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Now we know what it takes for a UK tech founder to give up their golden share.
Matt Moulding of THG (formerly The Hut Group) confirmed this morning that he would be relinquishing his “special share” rights, which gave him an effective veto over unsolicited takeovers but which also blocked the company from entry to the “premium” segment of the London Stock Exchange — and thus the FTSE index.
THG’s share price has more than halved in a month, accelerated by a dismal capital markets day less than a week ago. But according to Moulding’s statement to the stock exchange this morning, it was neither the share price fall nor pressure from investor SoftBank that has precipitated the change.
Instead, “after the anniversary of our 2020 listing we feel that the time is right to make this next step”, Moulding said. There have been happier anniversary celebrations.
Gambling tech group Playtech has agreed a takeover deal. Australian gaming business Aristocrat will buy the London-listed company for £2.7bn including debt, if shareholders approve the deal.
Accountancy firm Grant Thornton has told creditors of Greensill Capital that it expects to charge more than £20m in its first year as administrator of the collapsed lender’s UK operations. That is up almost a third from a previous estimate and is equivalent to close to 5 per cent of the accountant’s entire UK annual revenues, Michael O’Dwyer reports.
Klarna is overhauling its UK “buy now, pay later” service so that customers will also be offered the option to just “pay now”. It is also introducing new wording to make clear to customers they are being offered credit, and introducing “stronger credit checks” ahead of an expected regulatory crackdown, Stephen Morris reports.
Rishi Sunak is considering a cut to the 5 per cent VAT rate on household energy bills. The move would cost the Treasury £1.5bn in annual revenue — but help Boris Johnson deliver a “Brexit dividend”.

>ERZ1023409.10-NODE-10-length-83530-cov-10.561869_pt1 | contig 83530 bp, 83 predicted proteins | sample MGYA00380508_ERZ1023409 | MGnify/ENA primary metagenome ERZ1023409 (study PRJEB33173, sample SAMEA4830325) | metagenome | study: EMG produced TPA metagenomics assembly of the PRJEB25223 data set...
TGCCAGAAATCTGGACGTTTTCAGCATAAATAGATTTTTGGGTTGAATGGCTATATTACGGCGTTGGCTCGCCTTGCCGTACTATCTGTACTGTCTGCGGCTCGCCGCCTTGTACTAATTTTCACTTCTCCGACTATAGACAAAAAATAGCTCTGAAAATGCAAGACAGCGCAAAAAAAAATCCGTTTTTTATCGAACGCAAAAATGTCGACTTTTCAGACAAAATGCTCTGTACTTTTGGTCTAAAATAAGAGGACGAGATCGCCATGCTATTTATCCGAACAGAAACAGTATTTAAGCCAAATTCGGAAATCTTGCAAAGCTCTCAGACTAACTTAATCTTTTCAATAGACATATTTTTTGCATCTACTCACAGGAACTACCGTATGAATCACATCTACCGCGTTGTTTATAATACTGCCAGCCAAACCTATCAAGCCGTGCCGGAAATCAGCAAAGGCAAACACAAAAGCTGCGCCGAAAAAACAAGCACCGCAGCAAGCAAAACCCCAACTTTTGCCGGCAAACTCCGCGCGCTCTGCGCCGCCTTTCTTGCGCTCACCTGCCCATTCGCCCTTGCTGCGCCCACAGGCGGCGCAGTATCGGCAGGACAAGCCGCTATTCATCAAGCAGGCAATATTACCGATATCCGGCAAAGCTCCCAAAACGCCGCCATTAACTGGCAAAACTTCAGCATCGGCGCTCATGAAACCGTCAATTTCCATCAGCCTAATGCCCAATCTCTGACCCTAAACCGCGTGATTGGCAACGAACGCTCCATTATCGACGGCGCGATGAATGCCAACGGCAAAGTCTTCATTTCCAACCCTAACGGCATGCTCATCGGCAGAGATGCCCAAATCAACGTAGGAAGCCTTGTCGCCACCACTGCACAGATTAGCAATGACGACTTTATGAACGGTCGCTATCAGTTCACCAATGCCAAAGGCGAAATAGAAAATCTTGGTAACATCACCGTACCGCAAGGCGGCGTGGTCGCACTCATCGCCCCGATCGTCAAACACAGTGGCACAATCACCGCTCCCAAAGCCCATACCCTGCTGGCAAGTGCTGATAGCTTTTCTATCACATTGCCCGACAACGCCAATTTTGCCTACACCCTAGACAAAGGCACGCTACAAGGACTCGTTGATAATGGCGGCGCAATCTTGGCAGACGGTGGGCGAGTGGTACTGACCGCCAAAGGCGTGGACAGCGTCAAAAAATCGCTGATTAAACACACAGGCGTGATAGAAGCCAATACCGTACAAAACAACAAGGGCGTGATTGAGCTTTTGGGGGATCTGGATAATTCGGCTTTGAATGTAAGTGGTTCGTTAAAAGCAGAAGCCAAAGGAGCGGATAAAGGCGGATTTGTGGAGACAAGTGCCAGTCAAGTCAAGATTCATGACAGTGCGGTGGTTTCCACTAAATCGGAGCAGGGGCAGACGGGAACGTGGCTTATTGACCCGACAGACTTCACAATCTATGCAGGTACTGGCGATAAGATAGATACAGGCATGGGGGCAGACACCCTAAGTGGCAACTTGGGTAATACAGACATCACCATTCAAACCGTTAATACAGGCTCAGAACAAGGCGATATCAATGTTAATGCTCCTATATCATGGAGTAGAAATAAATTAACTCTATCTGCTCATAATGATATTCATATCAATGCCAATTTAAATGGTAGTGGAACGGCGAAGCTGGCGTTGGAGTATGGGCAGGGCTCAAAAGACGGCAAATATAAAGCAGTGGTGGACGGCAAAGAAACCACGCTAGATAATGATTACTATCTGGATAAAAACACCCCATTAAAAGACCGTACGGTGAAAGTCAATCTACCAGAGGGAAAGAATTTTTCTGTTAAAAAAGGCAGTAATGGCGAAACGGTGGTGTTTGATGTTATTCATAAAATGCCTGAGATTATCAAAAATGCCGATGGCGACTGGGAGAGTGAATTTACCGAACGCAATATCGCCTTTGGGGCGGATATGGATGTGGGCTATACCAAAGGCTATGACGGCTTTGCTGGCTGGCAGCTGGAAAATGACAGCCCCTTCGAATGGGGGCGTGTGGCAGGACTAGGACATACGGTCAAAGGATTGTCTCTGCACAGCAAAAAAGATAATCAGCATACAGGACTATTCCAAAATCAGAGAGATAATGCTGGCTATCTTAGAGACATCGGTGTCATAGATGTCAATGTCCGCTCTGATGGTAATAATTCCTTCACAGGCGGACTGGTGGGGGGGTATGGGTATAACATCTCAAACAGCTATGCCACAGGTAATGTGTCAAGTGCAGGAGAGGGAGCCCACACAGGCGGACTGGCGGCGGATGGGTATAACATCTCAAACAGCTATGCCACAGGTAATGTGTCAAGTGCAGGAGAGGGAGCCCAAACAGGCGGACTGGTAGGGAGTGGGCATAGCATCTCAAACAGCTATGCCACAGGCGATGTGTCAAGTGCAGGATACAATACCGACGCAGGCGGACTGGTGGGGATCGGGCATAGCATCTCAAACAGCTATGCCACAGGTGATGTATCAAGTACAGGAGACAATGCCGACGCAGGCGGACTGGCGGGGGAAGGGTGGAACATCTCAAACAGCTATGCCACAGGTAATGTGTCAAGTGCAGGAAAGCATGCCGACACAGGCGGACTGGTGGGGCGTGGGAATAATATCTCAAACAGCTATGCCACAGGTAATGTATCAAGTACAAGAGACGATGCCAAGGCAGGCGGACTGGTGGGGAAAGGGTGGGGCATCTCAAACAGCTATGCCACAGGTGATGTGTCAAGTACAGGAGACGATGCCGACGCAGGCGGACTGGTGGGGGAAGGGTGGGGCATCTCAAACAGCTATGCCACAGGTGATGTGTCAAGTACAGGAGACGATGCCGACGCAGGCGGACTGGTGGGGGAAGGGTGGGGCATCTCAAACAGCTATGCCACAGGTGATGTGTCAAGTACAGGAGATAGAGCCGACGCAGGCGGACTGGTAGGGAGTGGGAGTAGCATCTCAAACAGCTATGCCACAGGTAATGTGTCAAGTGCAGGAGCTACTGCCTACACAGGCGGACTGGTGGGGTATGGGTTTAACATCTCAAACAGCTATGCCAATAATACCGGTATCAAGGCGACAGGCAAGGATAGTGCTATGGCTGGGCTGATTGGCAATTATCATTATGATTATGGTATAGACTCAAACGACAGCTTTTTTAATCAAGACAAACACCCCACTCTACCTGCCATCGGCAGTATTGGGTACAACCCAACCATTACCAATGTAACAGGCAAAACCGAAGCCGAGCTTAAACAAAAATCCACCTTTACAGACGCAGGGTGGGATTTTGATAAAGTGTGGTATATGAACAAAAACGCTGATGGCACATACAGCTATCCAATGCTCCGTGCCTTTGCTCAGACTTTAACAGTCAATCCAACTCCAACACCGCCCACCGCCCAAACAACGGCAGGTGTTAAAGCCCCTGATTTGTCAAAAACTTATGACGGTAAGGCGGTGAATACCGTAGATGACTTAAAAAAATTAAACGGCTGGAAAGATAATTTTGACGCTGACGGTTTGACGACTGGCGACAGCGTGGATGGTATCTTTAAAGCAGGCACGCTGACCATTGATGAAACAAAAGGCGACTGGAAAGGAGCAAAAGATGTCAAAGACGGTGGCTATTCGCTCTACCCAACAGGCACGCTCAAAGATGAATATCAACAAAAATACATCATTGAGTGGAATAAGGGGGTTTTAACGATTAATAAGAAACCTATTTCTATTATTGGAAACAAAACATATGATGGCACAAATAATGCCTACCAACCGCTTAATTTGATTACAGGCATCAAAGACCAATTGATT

The next interest rate rise keeps edging closer. Bank of England governor Andrew Bailey yesterday warned the institution would “have to act” to curb inflationary pressure, with markets pricing in an interest rate rise before the end of the year.
Also out today are brief updates from National Grid and Schroders, which reported a 2 per cent rise in assets under management over the quarter, to £717bn.
Beyond the Square Mile
Apple’s privacy changes have created a windfall for its own advertising business. It has more than tripled its market share in the six months since introducing the changes, which obstructed rivals, including Facebook, from targeting ads at consumers.
Trial data from Valneva’s Covid-19 vaccine showed it outperformed the AstraZeneca jab — a month after the UK terminated its deal with the French vaccine maker. Hannah Kuchler reports.
Goldman Sachs has been granted full ownership of its securities joint venture in China, allowing it to expand in the country as Beijing eases restrictions on foreign finance firms. Many US finance groups are seeking to take advantage of increasing market access in China — despite concerns about the political and regulatory climate in the country, Tabby Kinder reports.
And finally do check out this from our Big Read series, where Lex asks: does a transportation company that is still a year away from ebitda break-even — aka Uber — deserve a $91bn valuation?
Essential comment before you go
When Henry Kravis and George Roberts, co-founders of KKR, stepped down as chief executives last week, they appointed co-CEOs in their stead. Andrew Hill notes that “hydra-headed management” has a long pedigree in US private equity. But it has him puzzled.
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